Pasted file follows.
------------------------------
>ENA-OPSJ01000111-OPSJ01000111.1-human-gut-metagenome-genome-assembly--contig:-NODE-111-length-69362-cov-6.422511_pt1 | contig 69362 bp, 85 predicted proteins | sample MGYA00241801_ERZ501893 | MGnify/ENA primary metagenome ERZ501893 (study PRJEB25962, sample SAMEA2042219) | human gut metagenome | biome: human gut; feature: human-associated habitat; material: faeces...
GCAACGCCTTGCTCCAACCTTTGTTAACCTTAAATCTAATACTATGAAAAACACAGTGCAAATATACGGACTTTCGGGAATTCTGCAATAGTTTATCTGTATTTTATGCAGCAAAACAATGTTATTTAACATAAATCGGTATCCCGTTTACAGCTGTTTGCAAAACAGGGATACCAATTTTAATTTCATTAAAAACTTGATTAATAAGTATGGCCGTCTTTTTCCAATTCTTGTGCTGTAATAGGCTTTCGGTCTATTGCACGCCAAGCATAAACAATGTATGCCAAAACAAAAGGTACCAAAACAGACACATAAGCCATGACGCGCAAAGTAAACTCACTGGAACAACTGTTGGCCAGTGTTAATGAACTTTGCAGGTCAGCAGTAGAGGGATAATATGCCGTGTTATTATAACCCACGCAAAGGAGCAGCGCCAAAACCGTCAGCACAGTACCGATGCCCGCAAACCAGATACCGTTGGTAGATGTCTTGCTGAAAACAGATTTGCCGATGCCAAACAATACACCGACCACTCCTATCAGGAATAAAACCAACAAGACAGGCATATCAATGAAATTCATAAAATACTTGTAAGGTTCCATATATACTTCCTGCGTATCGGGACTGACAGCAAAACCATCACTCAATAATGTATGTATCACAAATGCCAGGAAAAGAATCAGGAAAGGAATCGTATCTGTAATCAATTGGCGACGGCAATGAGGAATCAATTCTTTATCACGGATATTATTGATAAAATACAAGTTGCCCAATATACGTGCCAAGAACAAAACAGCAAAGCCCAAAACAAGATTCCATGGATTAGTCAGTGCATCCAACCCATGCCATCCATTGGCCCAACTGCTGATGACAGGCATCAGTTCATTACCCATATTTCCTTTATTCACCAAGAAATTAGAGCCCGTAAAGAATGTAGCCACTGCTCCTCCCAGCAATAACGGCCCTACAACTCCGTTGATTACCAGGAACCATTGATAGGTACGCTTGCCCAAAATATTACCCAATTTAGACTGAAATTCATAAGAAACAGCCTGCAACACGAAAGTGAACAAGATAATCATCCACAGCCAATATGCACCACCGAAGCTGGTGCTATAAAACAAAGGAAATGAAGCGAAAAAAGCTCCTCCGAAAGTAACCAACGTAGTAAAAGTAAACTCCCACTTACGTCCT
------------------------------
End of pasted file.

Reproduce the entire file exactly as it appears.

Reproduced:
>ENA-OPSJ01000111-OPSJ01000111.1-human-gut-metagenome-genome-assembly--contig:-NODE-111-length-69362-cov-6.422511_pt1 | contig 69362 bp, 85 predicted proteins | sample MGYA00241801_ERZ501893 | MGnify/ENA primary metagenome ERZ501893 (study PRJEB25962, sample SAMEA2042219) | human gut metagenome | biome: human gut; feature: human-associated habitat; material: faeces...
GCAACGCCTTGCTCCAACCTTTGTTAACCTTAAATCTAATACTATGAAAAACACAGTGCAAATATACGGACTTTCGGGAATTCTGCAATAGTTTATCTGTATTTTATGCAGCAAAACAATGTTATTTAACATAAATCGGTATCCCGTTTACAGCTGTTTGCAAAACAGGGATACCAATTTTAATTTCATTAAAAACTTGATTAATAAGTATGGCCGTCTTTTTCCAATTCTTGTGCTGTAATAGGCTTTCGGTCTATTGCACGCCAAGCATAAACAATGTATGCCAAAACAAAAGGTACCAAAACAGACACATAAGCCATGACGCGCAAAGTAAACTCACTGGAACAACTGTTGGCCAGTGTTAATGAACTTTGCAGGTCAGCAGTAGAGGGATAATATGCCGTGTTATTATAACCCACGCAAAGGAGCAGCGCCAAAACCGTCAGCACAGTACCGATGCCCGCAAACCAGATACCGTTGGTAGATGTCTTGCTGAAAACAGATTTGCCGATGCCAAACAATACACCGACCACTCCTATCAGGAATAAAACCAACAAGACAGGCATATCAATGAAATTCATAAAATACTTGTAAGGTTCCATATATACTTCCTGCGTATCGGGACTGACAGCAAAACCATCACTCAATAATGTATGTATCACAAATGCCAGGAAAAGAATCAGGAAAGGAATCGTATCTGTAATCAATTGGCGACGGCAATGAGGAATCAATTCTTTATCACGGATATTATTGATAAAATACAAGTTGCCCAATATACGTGCCAAGAACAAAACAGCAAAGCCCAAAACAAGATTCCATGGATTAGTCAGTGCATCCAACCCATGCCATCCATTGGCCCAACTGCTGATGACAGGCATCAGTTCATTACCCATATTTCCTTTATTCACCAAGAAATTAGAGCCCGTAAAGAATGTAGCCACTGCTCCTCCCAGCAATAACGGCCCTACAACTCCGTTGATTACCAGGAACCATTGATAGGTACGCTTGCCCAAAATATTACCCAATTTAGACTGAAATTCATAAGAAACAGCCTGCAACACGAAAGTGAACAAGATAATCATCCACAGCCAATATGCACCACCGAAGCTGGTGCTATAAAACAAAGGAAATGAAGCGAAAAAAGCTCCTCCGAAAGTAACCAACGTAGTAAAAGTAAACTCCCACTTACGTCCT